DirecTV customers have been asked by the U.S. Supreme Court to read the fine print and abide by the clause that deals with dispute resolution. The court ruled that that the satellite TV provider can avoid a class action lawsuit in California over early termination fees. The court has effectively forced the bereaved DirecTV customers to go into private arbitration hearings instead.
In one of the biggest wins for corporations in the U.S. that are under the constant threat of an expensive class action lawsuit, the Supreme Court ruled that DirecTV customers can't unite and sue the company over early termination fees. Evidently, a federal law favoring dispute resolution by individual arbitration trumps a state law that once protected such class actions, reported USA Today.
The court has made DirecTV customers aware of their rather diminished rights when contesting charges and actions by their digital provider. In a 6-3 ruling, the justices made it clear that California customers cannot come together and file a class action lawsuit against satellite TV provider DirecTV. Instead, customers who are unhappy about any of the services offered or charges levied by the company have to settle their disputes in individual arbitration hearings.
Incidentally, the Supreme Court has already heard four cases that could have ballooned into full-fledged class action lawsuits. The DirecTV case was the least the least consequential as the company's customers were merely upset about the early termination fees forced on them. The customers maintained that the charges violated California law.
However, DirecTV had asked customers to sign a contract that clearly stated that in the case of disputes between the service provider and the customer, an arbitration hearing will be scheduled to settle the conflict. In other words, the customers have to settle their disputes individually. Businesses have been increasingly shielding themselves against potentially expensive lawsuits by including arbitration provisions in contracts.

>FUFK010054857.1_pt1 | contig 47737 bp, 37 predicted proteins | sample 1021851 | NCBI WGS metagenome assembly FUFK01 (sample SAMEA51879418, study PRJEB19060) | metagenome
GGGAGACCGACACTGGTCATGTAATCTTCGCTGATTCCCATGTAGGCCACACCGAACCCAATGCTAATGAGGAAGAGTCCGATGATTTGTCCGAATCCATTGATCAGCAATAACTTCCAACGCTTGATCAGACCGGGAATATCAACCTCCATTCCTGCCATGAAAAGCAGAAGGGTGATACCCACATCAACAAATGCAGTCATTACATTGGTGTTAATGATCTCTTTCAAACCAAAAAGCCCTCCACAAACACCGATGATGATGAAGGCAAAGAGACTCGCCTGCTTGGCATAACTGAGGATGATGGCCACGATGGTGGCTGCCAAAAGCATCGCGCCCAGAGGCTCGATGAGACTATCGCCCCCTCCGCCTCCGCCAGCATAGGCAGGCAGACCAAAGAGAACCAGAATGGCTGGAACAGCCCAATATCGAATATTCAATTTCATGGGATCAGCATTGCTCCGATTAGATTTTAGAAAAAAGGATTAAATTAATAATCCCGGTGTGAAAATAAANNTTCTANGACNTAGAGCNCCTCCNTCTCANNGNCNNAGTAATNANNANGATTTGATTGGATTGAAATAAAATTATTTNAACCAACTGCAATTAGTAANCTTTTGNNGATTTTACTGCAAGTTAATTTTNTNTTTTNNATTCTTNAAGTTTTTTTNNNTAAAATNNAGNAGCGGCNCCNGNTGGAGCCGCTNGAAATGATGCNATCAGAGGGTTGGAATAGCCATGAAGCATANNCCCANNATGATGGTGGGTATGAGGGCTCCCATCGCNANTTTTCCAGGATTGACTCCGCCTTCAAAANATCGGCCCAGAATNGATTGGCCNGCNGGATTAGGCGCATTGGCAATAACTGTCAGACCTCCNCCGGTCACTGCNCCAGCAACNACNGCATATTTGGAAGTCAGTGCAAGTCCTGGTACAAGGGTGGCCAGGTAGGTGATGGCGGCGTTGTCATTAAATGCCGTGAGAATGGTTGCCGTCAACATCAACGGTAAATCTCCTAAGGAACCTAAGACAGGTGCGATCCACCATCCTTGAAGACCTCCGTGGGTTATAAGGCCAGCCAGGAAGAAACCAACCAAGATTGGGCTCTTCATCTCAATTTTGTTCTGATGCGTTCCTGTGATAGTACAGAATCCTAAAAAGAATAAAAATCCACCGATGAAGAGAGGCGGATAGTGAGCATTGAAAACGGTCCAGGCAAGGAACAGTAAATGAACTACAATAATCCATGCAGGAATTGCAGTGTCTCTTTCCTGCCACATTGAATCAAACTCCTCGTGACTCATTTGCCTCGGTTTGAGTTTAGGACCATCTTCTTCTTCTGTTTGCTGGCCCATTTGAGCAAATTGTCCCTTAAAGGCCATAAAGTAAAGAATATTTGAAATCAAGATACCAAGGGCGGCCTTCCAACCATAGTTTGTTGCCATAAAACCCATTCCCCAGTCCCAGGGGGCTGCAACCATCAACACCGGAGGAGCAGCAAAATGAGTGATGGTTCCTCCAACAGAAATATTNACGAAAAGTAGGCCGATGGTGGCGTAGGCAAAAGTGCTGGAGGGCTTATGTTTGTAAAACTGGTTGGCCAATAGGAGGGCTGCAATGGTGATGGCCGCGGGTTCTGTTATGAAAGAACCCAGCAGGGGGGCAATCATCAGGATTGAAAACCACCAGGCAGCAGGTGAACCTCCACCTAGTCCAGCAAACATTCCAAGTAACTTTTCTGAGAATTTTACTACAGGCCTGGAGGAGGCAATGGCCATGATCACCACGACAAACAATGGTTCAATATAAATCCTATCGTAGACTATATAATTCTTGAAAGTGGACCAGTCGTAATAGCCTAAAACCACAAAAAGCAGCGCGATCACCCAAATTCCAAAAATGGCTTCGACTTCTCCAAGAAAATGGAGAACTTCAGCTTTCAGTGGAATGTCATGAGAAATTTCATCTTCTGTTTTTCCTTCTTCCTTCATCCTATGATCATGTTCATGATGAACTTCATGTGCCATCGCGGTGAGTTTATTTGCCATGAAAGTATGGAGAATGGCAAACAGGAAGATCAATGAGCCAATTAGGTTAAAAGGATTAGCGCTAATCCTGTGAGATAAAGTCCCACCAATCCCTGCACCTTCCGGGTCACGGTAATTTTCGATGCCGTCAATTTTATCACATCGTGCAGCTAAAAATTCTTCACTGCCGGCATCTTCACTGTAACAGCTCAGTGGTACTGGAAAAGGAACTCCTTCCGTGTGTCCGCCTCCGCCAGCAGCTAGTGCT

Businesses have successfully curtailed their litigation costs in standard customer contracts. Consumer advocates, on the other hand, have argued that such sneaky clauses deprive customers of their ability to challenge corporate misconduct, reported the Miami Herald. Over the years, class action lawsuits have straightened many errant companies as consumers have banded together and fought power litigation teams retained by large corporations. However, the arbitration clause forces customers into private arbitration hearings, which can be quite protracted and expensive.
While consumer groups have strongly defended the right to unite to file class actions, whether in court or through collective arbitration, the justices noted that DirecTV was well within its rights to mandate that any dispute will be handled individually. The contract also prohibited customers from uniting for class action arbitration.
The DirecTV case began way back in 2008, when Amy Imburgia and Kathy Greiner filed class action lawsuits claiming that DirecTV wrongly charged them cancellation fees.
At the core of the lawsuit was the sentence that said, "Contract disputes would be settled through arbitration unless 'the law of your state' prevents it."
Justice Stephen Breyer noted that California law is pre-empted by the Federal Arbitration Act. As such California's laws were superseded by federal laws that dealt with arbitration. He noted that "the law of your state" essentially means "valid state law."
"Just because the state law was valid at the time the contract was made did not matter if it became invalid later."
There were a few judges who didn't share the views of Breyer and were of the opinion that "parties to a contract can choose to be bound by a particular state law, even if it is superseded by federal law."
Justice Ruth Bader Ginsburg, one of the judges who dissented, lamented that majority opinion in the current DirecTV case and previous ruling in favor of arbitration clauses is steadily depriving customers of their right to seek redress for losses, especially for people "with little or no bargaining position."
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